Priest Grigoris, the priest of Lycovrissi. He is a cruel man who compromises God and the gospels for his own ends. He vents his rage at unexpected times and in inappropriate settings. He indulges his gluttony at his parishioners’ expense. He jealously protects his position as sole Christian leader. Without compassion, he orders Fotis, a priest and leader of refugees fleeing Turkish cruelty, to take his people elsewhere. To frighten them, he announces an outbreak of cholera. Grigoris tries every trick to advance his own interests. He accuses Michelis and Manolios of stealing food from Archon Patriarcheas’ cellar to feed refugees. His approval of his daughter’s marriage to the archon’s son is a political move to enhance his political power.
Manolios, the most interesting character in this novel. He is betrothed to the chief magistrate’s illegitimate daughter Lenio. He is a handsome, well-liked, and good-hearted shepherd chosen to play Christ in the forthcoming Easter Passion Play. He tries all manner of purification to become worthy of the role. The young shepherd casts away all worldly things and appears saintlike to villagers. Eventually, Manolios takes his role even more seriously, trying to engage in Christ-like projects, one of which is to help Fotis’ desperate people. Manolios leads them to the top of Mount Sarakina, where they can settle in caves protected from wind and cold. He camps there and begins his purification process. He remains alone, fighting the desires of the flesh. He is successful in fighting his weaknesses, but his dreams are full of sinful imagery involving the village harlot, Katerina. His face breaks out in putrid sores. He tells his friends that the sores are given by God as punishment for his lewd dreams. He believes he must suffer martyrdom. He offers to give his life to save the elders of the village from being killed by Agha. He...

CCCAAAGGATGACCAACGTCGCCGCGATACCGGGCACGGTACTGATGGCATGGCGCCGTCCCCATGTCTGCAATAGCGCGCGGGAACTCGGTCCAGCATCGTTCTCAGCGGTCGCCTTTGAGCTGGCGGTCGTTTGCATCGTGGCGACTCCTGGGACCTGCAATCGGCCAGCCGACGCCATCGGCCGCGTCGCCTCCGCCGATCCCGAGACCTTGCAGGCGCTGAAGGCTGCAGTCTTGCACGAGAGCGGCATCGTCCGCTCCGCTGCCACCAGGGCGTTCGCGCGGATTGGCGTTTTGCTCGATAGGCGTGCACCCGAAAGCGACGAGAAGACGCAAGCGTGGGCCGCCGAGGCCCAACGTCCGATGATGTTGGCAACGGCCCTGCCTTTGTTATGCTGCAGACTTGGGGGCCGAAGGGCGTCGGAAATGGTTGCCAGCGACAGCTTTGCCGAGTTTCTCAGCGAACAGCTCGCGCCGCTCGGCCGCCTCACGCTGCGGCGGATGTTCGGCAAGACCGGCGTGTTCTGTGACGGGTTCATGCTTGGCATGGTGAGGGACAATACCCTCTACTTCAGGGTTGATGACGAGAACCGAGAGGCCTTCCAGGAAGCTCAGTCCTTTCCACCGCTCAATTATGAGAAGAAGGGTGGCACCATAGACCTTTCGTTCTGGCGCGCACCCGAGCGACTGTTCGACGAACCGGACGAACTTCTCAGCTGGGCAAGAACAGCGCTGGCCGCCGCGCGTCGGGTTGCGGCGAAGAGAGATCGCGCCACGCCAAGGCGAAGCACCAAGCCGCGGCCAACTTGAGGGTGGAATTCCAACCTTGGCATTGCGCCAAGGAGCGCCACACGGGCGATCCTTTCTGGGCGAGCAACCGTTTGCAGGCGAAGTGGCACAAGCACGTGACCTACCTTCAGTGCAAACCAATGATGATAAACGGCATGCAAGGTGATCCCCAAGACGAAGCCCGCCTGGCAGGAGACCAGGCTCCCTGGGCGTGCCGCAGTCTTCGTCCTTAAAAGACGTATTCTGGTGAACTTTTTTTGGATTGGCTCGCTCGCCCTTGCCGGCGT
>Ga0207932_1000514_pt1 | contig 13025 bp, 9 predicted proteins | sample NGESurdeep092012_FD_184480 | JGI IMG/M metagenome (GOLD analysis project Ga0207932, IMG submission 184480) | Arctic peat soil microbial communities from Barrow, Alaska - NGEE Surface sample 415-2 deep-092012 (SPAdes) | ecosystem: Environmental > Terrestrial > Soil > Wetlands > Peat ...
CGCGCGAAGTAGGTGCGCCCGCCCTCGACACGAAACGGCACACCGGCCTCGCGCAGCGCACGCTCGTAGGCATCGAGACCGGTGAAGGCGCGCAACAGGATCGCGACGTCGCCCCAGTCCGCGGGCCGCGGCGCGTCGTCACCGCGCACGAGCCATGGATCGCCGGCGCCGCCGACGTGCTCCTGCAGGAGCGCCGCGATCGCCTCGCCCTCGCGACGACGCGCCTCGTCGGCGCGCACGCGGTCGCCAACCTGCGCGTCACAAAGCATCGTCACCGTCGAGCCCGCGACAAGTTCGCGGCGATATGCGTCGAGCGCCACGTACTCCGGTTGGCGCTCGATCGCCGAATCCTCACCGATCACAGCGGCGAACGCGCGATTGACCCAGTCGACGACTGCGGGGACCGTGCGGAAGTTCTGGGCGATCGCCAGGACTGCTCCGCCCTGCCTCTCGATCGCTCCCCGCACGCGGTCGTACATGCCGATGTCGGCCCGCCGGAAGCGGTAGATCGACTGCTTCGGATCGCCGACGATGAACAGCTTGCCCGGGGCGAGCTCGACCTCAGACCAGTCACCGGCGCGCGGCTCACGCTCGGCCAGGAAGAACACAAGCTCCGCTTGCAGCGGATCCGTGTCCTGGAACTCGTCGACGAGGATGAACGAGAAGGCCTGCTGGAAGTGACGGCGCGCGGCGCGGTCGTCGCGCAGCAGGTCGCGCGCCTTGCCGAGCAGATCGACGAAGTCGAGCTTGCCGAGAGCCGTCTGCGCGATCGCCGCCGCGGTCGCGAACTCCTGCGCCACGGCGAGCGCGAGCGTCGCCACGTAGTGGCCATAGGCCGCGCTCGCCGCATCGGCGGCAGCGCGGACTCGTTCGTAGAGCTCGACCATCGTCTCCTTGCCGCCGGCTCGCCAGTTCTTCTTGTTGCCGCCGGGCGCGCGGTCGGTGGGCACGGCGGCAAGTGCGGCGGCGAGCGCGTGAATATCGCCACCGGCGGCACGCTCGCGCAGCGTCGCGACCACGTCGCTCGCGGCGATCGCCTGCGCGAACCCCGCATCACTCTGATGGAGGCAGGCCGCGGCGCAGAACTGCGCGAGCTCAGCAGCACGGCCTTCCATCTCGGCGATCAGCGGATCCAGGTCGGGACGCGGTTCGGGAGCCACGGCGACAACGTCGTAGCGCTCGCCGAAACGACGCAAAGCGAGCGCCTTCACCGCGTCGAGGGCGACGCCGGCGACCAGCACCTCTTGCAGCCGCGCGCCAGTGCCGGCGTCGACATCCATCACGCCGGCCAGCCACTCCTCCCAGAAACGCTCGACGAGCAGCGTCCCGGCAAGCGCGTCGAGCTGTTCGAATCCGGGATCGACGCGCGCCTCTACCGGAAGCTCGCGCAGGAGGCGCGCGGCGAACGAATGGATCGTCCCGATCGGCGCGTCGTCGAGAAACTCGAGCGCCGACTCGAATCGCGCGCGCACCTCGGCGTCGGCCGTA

(The entire section is 795 words.)